Text description provided by the architects. Contractors: Eiffage Construction (Main contractor), Structure Bois Larrieu Production (Decking, timber cladding), SMAC (Waterproofing), Miroiterie Cote Basque (Joinery -exterior), Alain Bubola (Interior walls), Metal 40 (Metalwork), Atrium (Joinery - interior, false ceiling), Lassalle François et Fils (Surfaces), Lesca Peintures (Paintwork), Lamazouade (Plumbing, heating, ventilation), SEFTI (Electrician), AFT Equipements (Kitchen)
"‘Ganivelles’ are the open fences made of wire and thin batons of chestnut wood which are used by the sea to protect sand dunes from the wind, from people, and to enclose the fragile plant life growing there (honeysuckle, clematis, beachgrass…). In their shelter the soil can re-establish and a community of plants take root, each contributing something; there are no ‘weeds’ here! The tough, the ephemeral, the prolific, from hardy to tender, large and small, the pretty and the not so pretty, together, they let life take hold.” Michel Pomarède and Odile Reboul
As you travel along the Atlantic coast, you often see these dense alignments of elongated wooden posts planted vertically in the ground. These devices are frequently parallel to the beaches or the sea. They constitute a vocabulary, an identity for the place that they protect. The lines of ‘ganivelle’ fence are the props in a fragile dunescape, which act as windbreak and anchor the sand allowing plant life to establish itself; the props that check the deterioration of the landscape. As they mark the landscape, they become the landscape. Here, beach fences on a Cyclopean scale structure a building, and protect enclosed spaces resembling petrified sandcastles, their roofs planted with beach grass.
The timbers of the project are made of chestnut, like the beach fences that run through the dunes. This wood, from sustainable sources, is left unfinished and untreated. The timbers’ dimensions and the spacing between them have been calculated to reproduce the visual effect of the dune fencing and to allow a clear view of the sea from the building’s interior. Seen from the beach, with the effect of perspective, the building blends with the landscape. In addition to this visual concern, the timbers enclose the outdoor terraces, provide structural support for the retractable sun-shading and act as a windbreak set into the sand. They create both protecting and protective exterior spaces.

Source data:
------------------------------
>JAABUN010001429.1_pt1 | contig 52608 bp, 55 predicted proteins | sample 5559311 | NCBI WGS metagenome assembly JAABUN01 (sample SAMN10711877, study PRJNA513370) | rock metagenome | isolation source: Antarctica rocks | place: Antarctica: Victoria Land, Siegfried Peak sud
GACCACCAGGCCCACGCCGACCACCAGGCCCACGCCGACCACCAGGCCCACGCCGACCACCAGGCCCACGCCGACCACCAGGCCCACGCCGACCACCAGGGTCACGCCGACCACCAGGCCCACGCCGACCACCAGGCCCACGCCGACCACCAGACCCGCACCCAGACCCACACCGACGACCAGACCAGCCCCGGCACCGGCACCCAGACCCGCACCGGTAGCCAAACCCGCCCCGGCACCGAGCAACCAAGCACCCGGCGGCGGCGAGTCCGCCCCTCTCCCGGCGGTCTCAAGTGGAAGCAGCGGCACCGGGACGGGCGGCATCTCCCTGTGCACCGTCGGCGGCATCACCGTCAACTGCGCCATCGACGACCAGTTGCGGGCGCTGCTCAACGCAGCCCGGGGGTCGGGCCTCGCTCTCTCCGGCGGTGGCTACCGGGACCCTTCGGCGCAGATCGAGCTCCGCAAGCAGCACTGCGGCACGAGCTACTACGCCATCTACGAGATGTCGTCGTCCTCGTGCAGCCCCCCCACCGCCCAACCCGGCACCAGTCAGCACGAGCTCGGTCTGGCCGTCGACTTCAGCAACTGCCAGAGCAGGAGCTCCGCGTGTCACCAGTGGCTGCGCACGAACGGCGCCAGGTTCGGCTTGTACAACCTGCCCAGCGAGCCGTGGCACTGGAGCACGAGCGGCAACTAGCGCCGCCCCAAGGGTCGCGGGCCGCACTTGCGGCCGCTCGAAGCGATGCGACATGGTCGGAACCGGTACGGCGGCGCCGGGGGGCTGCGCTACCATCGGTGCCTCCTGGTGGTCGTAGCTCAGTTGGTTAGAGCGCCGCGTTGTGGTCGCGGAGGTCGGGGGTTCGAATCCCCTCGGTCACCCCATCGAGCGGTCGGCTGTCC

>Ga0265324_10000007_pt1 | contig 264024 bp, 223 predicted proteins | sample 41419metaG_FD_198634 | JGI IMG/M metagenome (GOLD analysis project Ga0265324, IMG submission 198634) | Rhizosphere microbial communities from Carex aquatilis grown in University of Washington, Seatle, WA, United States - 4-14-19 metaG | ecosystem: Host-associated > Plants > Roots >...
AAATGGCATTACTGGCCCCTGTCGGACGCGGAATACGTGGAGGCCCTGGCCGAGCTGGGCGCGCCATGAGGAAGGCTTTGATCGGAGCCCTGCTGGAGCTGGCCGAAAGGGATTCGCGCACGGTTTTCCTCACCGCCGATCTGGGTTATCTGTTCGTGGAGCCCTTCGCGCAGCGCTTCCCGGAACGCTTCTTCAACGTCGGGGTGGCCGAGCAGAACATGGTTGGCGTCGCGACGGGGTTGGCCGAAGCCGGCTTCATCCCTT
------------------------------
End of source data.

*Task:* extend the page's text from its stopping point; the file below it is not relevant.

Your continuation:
The main body of the building, all at ground floor level, is set into the sand to limit the visual impact of a construction on a vista of horizons (the beach, the promenade, the ocean). The walls are body tinted concrete, finished with sand when still wet to give them the texture and colour of the beach.
From the road, a passage crosses the site separating and identifying the two programmes specified by the client (the building for the French Surfing Federation and the new gastronomic restaurant for local chef Jean Coussau), whilst maintaining the coherence and continuity of the project. This crossing is a public space giving access to the beach and creates a place to meet. The two entrances are also located here, which open directly onto the internal circulation of each building.
This circulation runs parallel with the beach along a glazed axis punctuated on one side by a patio for the Surfing Federation and on the other, a glazed roof for the restaurant. This spatial organization allows constant views outside. It also promotes natural daylight, ventilation and emphasizes the closeness of the surrounding landscape inside the building. The presence of the outside inside is accentuated by the use of materials, the fencing and the coloured and sand-finished concrete in the circulation spaces, the latter also contributing to the thermal mass of the building.
The project highlights a type of architecture of which the appearance, the materials and the function stem directly from the local vernacular. The atmosphere is calm and bathed in light. The colour palette is natural, informed by the sand, the wood and fabrics of beige and ochre.
The general design, to its advantage, has more in common with the natural horizon than a building in the classic sense of the word. It blurs and erases the defined envelope of the project, promoting instead a functional continuity, creating both conceptual and formal relationships with the site. It is a project that merges with its context, ultimately constituting a genuine “landscape-building.